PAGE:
Factors That Influence Smoking in Adolescent Girls

Authors

  • Mary Ann Faucher CNM, PhD

    Corresponding author
      Parkland School of Nurse-Midwifery, 5201 Harry Hines Boulevard, Dallas, TX 75235.
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    • Mary Ann Faucher, CNM, PhD, is a faculty member at the Parkland School of Nurse-Midwifery and a faculty associate in the Department of Obstetrics and Gynecology at the University of Texas Southwestern Medical Center, both in Dallas, TX.


Parkland School of Nurse-Midwifery, 5201 Harry Hines Boulevard, Dallas, TX 75235.

Abstract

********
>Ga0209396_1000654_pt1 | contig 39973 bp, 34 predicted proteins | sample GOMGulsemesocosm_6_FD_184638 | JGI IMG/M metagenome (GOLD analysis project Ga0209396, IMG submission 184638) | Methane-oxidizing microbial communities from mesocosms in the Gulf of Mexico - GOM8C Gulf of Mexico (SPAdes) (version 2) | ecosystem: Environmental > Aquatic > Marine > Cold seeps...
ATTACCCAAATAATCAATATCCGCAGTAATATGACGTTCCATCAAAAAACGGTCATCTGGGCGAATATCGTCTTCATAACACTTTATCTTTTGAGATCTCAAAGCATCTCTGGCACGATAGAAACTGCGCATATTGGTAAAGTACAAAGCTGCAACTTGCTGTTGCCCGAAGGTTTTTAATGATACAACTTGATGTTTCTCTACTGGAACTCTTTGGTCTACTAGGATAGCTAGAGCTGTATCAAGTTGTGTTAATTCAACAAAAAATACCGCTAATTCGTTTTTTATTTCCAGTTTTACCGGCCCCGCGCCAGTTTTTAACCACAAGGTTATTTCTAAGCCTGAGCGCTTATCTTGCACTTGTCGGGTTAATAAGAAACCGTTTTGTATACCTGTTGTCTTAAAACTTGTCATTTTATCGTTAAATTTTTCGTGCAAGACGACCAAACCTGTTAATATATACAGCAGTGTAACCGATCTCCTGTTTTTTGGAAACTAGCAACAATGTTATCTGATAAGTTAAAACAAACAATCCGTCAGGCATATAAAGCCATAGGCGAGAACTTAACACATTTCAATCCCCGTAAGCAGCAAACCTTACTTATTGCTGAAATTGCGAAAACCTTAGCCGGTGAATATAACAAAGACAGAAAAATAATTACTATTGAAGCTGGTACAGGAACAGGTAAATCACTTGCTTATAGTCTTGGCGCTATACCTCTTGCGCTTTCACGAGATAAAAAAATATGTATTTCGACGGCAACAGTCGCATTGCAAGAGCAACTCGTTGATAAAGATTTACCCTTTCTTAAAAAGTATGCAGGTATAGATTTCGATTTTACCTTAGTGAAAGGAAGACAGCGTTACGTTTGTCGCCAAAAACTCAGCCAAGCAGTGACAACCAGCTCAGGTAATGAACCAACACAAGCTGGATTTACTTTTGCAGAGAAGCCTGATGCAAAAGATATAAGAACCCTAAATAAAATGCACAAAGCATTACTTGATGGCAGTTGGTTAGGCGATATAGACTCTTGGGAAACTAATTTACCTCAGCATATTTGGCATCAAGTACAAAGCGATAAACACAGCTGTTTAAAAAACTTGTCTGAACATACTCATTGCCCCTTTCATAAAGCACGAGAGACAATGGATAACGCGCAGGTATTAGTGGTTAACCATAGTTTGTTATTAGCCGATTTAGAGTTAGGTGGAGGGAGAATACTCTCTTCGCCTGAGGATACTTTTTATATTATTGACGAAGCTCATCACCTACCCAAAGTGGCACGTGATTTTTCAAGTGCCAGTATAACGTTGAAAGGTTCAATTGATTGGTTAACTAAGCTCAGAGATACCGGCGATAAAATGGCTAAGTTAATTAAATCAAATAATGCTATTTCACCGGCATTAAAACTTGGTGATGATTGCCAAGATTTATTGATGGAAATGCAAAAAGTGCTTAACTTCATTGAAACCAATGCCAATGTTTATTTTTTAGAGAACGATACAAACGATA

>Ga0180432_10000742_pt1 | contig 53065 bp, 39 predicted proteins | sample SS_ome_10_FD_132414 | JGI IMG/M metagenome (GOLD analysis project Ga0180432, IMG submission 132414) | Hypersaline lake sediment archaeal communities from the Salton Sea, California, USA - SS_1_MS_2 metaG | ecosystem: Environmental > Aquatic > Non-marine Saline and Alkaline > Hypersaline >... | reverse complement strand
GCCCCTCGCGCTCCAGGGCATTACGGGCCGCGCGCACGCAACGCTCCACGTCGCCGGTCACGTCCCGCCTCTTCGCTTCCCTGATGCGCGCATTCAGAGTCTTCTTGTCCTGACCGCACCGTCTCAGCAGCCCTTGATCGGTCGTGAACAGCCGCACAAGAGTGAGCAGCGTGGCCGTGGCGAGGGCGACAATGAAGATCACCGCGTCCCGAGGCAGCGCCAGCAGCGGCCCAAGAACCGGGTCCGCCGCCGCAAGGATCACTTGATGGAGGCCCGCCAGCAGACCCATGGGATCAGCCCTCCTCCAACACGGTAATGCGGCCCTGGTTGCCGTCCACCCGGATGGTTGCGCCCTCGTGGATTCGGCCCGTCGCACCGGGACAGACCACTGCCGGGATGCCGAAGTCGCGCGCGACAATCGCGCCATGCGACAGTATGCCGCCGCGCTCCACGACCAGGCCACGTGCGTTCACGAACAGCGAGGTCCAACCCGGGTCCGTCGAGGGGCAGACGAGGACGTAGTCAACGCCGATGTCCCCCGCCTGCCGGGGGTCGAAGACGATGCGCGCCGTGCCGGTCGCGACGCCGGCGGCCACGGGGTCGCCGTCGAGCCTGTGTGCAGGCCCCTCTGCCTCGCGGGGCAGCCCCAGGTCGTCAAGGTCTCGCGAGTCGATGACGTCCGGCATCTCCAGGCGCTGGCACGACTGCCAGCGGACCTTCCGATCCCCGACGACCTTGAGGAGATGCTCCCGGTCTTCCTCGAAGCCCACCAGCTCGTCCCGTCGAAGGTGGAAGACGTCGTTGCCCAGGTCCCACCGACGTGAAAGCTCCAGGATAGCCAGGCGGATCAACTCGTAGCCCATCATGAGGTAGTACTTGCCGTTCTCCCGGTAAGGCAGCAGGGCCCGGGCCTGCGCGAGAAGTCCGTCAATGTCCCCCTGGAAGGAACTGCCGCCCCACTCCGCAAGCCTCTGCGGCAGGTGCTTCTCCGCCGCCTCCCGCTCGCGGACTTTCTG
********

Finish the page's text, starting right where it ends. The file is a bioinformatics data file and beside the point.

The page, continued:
A secondary analysis of data from the public-use version of the National Longitudinal Study of Adolescent Health (Add Health) was used for this research study. Variables and constructs that significantly influence smoking in adolescent girls are identified. These variables and constructs include residential mother-daughter connectedness, self-concept, residential mother's smoking behavior, and friends' smoking behavior. All variables and constructs identified are significantly associated with smoking in white adolescent girls. Residential mother-daughter connectedness and friends' smoking behavior are significantly associated with smoking in black adolescent girls. Friends' smoking behavior is the only variable in this study found to be significantly associated with smoking in Hispanic adolescent girls. Results of this secondary analysis suggest that the influential and protective factors related to smoking vary with race/ethnicity.

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